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Cat love is stronger than Bills hate

At some point last Thursday morning, we realized that one of our two cats had gone missing. If you’re a pet owner, you likely know this feeling – or you can imagine it. You’re basically frantically searching through every deck and garage in your neighborhood while running a social media campaign worthy of the drop of a new Taylor Swift single. And before I bury the lead, yes, we did find George the cat, ending up 48 hours later hiding in the springs of a couch we had put in our garage. But in that run, what you realize is there are lots and lots of people, most who you’ve never met, who care deeply about your pet and hoping your find him. In other words, despite the perception of a highly divided and angry public, we all can coalesce around our collective love of cats. 

That seems to be a sentiment towards Buffalo Bills kicker Tyler Bass. Assuming you didn’t know Tyler Bass before, you may know him now as the guy who missed the field goal wide right in the 4th quarter of last weekend’s playoff game against Kansas City that essentially sealed their loss and end of the season. And as you can imagine, especially given Buffalo’s playoff history and general fan fervency, he then received an inordinate amount of vitriolic hate messages and threats on social media, so much that he needed to quickly deactivate his accounts. But Tyler may have the one ally stronger than the Bills mafia, as their called. He has the cat lovers community on his side. That’s because Tyler recently participated in a campaign for Show Your Soft Side, a non-profit focused on reducing animal cruelty. And while most athletes chose to do ads for dogs, Tyler focused his efforts on cats, which for the record are definitely harder to work with on set. So when Tyler Bass was getting beat up online by a bunch of losers who need a reality check on life, the folks at Show Your Soft Side came to his defense. They not only told everyone to lay off their friend, but also recommended people donate $22 to the cat adoption organization Ten Lives Club to show their support – Tyler’s number is 2. And as of Tuesday night, that’s led to over $180,000 of donations – and still counting.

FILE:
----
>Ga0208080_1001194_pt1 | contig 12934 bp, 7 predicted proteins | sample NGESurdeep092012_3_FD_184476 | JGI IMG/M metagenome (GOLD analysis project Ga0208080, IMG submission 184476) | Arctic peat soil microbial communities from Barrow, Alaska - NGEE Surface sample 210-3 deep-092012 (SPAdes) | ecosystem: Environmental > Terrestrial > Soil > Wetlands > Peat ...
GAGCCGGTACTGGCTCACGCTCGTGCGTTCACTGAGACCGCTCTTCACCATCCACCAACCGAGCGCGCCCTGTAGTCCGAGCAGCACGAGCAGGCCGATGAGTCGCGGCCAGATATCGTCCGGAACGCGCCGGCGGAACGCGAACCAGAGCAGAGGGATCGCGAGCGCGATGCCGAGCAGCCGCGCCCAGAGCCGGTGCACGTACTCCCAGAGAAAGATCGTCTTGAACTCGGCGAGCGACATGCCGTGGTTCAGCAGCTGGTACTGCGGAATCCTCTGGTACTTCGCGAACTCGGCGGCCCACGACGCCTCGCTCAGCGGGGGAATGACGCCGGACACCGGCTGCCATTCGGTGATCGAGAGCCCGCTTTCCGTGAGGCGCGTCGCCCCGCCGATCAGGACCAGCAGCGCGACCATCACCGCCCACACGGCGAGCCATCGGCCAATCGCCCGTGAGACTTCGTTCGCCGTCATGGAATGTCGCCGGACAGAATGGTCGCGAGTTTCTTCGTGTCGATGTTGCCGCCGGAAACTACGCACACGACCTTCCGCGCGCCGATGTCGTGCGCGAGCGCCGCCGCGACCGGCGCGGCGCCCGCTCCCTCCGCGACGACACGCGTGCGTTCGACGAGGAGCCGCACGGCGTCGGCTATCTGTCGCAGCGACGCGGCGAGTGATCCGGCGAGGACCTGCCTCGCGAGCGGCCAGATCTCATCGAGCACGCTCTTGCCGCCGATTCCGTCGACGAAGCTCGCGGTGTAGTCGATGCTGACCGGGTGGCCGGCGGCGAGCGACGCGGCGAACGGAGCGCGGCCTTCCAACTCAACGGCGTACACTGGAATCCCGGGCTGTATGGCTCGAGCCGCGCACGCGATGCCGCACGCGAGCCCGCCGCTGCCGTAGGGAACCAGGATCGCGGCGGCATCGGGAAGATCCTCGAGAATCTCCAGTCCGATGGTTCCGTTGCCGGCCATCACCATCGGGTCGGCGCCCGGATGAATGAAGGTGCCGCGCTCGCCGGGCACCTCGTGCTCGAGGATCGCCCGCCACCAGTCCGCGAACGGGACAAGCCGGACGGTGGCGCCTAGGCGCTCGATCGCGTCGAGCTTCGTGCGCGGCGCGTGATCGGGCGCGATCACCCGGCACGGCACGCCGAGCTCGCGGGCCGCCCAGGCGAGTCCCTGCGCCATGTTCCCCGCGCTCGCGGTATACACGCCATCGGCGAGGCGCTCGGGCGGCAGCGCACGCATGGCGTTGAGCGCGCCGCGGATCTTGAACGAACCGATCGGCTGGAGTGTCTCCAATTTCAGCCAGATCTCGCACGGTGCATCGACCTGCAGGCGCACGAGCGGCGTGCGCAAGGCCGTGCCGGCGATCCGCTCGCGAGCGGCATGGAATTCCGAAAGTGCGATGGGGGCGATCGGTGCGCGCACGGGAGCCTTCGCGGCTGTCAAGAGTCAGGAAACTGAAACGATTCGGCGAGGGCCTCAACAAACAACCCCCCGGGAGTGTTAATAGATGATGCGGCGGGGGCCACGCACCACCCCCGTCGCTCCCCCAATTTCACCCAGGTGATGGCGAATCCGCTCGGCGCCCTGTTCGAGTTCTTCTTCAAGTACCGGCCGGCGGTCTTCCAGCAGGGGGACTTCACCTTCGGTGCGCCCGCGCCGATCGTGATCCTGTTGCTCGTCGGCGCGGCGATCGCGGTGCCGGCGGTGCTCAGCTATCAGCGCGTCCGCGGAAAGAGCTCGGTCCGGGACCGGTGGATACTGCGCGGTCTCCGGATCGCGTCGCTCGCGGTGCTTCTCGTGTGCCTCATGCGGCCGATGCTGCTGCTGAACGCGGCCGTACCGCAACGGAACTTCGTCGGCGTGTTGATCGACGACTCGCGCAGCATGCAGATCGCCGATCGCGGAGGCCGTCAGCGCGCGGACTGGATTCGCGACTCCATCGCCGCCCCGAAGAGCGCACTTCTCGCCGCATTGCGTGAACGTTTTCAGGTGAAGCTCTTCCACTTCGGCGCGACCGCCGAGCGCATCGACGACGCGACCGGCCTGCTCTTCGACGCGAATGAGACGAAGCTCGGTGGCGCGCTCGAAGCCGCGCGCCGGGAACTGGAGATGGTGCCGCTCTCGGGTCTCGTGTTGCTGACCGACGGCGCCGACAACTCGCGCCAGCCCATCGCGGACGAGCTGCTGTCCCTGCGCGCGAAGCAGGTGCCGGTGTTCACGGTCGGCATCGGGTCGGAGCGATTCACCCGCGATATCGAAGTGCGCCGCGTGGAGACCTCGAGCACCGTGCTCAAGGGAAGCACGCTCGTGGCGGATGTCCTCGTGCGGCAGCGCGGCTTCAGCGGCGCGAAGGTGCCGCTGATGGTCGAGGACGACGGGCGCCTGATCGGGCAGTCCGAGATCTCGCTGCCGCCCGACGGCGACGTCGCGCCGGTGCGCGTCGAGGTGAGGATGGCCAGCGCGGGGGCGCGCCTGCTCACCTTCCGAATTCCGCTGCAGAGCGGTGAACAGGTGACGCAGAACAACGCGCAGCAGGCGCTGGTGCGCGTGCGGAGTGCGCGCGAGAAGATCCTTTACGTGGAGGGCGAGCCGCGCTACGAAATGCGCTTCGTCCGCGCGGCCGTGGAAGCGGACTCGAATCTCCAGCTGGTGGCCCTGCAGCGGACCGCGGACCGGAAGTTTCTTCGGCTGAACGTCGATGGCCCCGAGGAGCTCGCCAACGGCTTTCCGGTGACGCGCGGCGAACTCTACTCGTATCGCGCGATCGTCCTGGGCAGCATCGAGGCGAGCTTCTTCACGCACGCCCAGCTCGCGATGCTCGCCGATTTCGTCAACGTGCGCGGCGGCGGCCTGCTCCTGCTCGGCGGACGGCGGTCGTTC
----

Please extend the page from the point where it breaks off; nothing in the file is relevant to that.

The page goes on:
Before I go any further, I just need to point out that I also have a dog and am fully agnostic in my support of four legged pets. I refuse to be a part of the age-old dogs vs cats debate, and I believe in a big tent philosophy of animals in the house. But this story of Tyler Bass is fairly illuminating, both in our understanding of sports fanaticism as well as the power of social media to drive movements and create community. It sadly is not all that surprising that Tyler Bass received threats because he missed a critical field goal at the end of a playoff game. This has been standard fare for generations – just ask Bill Buckner. The only difference now is that because of social, the vitriol is more immediate and personal. And not for nothing, but there is no one that feels worse and cares more about that field goal than Tyler Bass. I’d be out of my lane in contemplating whether this vitriol has gotten worse through the unbridling and enabling of expressive hate in our current political climate, where we’re nearly encouraged to threaten people online and in person. But honestly, it’s also possible that sports fans have always been there, and politics is simply now catching up.

But from a more positive perspective, the outpouring of donations – and realize donating money is far more active and engaged than simply typing hate speech – reminds us that there are likely a whole lot more people that recognize the humanity of sport and its participants than those who choose to denigrate it. Given a moment to reflect, a bunch of people voted with their pocketbook to recognize that Tyler Bass, while the person that did cost the Bills a win, didn’t deserve to be dehumanized. And moreover, that there may in fact be things more important than the outcome of a game. Especially if that thing is cute little cats that need a home.

Unfortunately, I’m not in the position to adopt one right now. Thankfully as of early Saturday morning, we already have two.

Keith Strudler is the director of the School of Communication and Media at Montclair State University. You can follow him at @KeithStrudler

The views expressed by commentators are solely those of the authors. They do not necessarily reflect the views of this station or its management.

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